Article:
The cuboid volume formula and the dissection of a cuboid into a cube

So at the end of the last post I gave the outline of the idea of how you might extend the dissection of a rectangle into a square and the definition of area to an analogous procedure for the cuboid and it’s volume. The idea is really simple but I thought I’d practice my diagram writing skill by providing an illustration and expand the definition of volume.cuboiddissection0

Okay so we say that we have a cuboid with dimensions a \times b \times c where we conventionally say that it has volume abc meaning it has the same volume as a cube with side \sqrt[3]{abc}. Let us use dissection to motivate this; that is describe a procedure of cutting up the cuboid and reassembling it into the prescribed cube.

We will essentially perform regular rectangle to square dissections face-wise splitting the cuboid into prism.

Let us start with the a \times b face and dissect it into a rectangle having one side \sqrt[3]{abc} and the other (by the area formula) being ab / \sqrt[3]{abc}.Applying this to the whole cube the cuts through the face are extended through the solid along planes perpendicular to the face forming prism which are rearranged to form a new cuboid with \sqrt[3]{abc} as one of it’s side.

Note the depth c of the cuboid is unaffected by this procedure.


(You might need more pieces than the image indicates)

Next we turn out attention to the face with sides ab/\sqrt[3]{abc} and c and perform the same procedure where this face is transformed into a rectangle with one side being \sqrt[3]{abc} by construction and the other side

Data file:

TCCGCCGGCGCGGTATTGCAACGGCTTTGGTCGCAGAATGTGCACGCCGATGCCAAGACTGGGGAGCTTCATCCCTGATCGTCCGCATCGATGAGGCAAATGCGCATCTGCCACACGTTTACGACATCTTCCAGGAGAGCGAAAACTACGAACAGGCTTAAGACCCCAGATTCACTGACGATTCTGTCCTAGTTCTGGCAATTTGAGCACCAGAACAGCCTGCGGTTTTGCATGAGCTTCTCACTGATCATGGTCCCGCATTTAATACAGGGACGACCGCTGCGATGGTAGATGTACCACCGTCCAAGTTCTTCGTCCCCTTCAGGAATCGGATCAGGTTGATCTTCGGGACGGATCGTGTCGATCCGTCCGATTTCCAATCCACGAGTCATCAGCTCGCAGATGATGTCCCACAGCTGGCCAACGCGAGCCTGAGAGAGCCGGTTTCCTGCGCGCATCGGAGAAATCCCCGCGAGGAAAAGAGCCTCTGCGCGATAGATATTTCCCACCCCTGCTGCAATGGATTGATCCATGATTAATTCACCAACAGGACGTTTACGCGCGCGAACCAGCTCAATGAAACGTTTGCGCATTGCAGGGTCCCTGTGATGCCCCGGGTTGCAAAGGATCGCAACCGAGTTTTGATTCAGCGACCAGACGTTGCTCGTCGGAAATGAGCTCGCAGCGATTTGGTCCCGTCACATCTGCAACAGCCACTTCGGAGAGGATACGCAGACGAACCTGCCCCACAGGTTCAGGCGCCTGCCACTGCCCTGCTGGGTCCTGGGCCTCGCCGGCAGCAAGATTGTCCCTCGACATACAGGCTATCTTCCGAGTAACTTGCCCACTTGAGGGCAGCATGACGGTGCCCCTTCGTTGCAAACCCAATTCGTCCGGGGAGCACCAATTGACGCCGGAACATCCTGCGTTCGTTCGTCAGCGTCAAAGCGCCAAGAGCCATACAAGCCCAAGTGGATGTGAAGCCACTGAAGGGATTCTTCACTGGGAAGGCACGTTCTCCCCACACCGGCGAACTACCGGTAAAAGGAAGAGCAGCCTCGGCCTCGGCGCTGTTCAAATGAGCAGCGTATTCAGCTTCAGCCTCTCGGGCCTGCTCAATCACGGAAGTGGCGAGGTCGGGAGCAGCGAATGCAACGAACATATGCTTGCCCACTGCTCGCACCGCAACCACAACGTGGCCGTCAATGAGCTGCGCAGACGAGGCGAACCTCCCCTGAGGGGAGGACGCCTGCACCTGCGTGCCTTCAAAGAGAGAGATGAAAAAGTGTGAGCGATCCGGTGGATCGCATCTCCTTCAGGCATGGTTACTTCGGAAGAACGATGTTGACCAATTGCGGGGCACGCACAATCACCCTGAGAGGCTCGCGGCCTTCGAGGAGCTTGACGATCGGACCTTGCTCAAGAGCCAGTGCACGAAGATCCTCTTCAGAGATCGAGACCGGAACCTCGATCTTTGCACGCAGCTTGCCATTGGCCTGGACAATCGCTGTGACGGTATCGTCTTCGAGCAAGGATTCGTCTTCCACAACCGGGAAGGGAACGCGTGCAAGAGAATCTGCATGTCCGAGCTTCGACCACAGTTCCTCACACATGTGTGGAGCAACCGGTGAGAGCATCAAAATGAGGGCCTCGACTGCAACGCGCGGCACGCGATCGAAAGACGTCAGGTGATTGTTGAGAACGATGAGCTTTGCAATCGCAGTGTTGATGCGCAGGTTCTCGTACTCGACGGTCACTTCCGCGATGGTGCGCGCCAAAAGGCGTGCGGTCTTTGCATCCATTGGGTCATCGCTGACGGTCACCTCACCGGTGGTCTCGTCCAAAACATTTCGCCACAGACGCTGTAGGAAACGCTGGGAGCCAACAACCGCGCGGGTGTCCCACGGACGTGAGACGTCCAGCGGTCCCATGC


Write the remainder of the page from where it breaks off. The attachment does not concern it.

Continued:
\cfrac{\text{Area of face}}{\sqrt[3]{abc}}= \cfrac{abc / \sqrt[3]{abc}}{\sqrt[3]{abc}}=\sqrt[3]{abc}

And so this face is square! All the sides of this cuboid are therefore equal and we’ve ended up with a cube.

*This procedure is not original but my interpretation hasn’t been checked so some caution should be taken

Sidenote: Just as triangles and polygons can be dissected to rectangles a prism can therefore be disected into a cube as well and paying attention to the details of such a procedure you recover the conventional Bh formula for general prism. For the cylinder we don’t have any elementary means of dissecting into a cube but just as you may approximate a cirvle by triangles you can approximate the cylinder by triangular prisms and obtain the standard formula.


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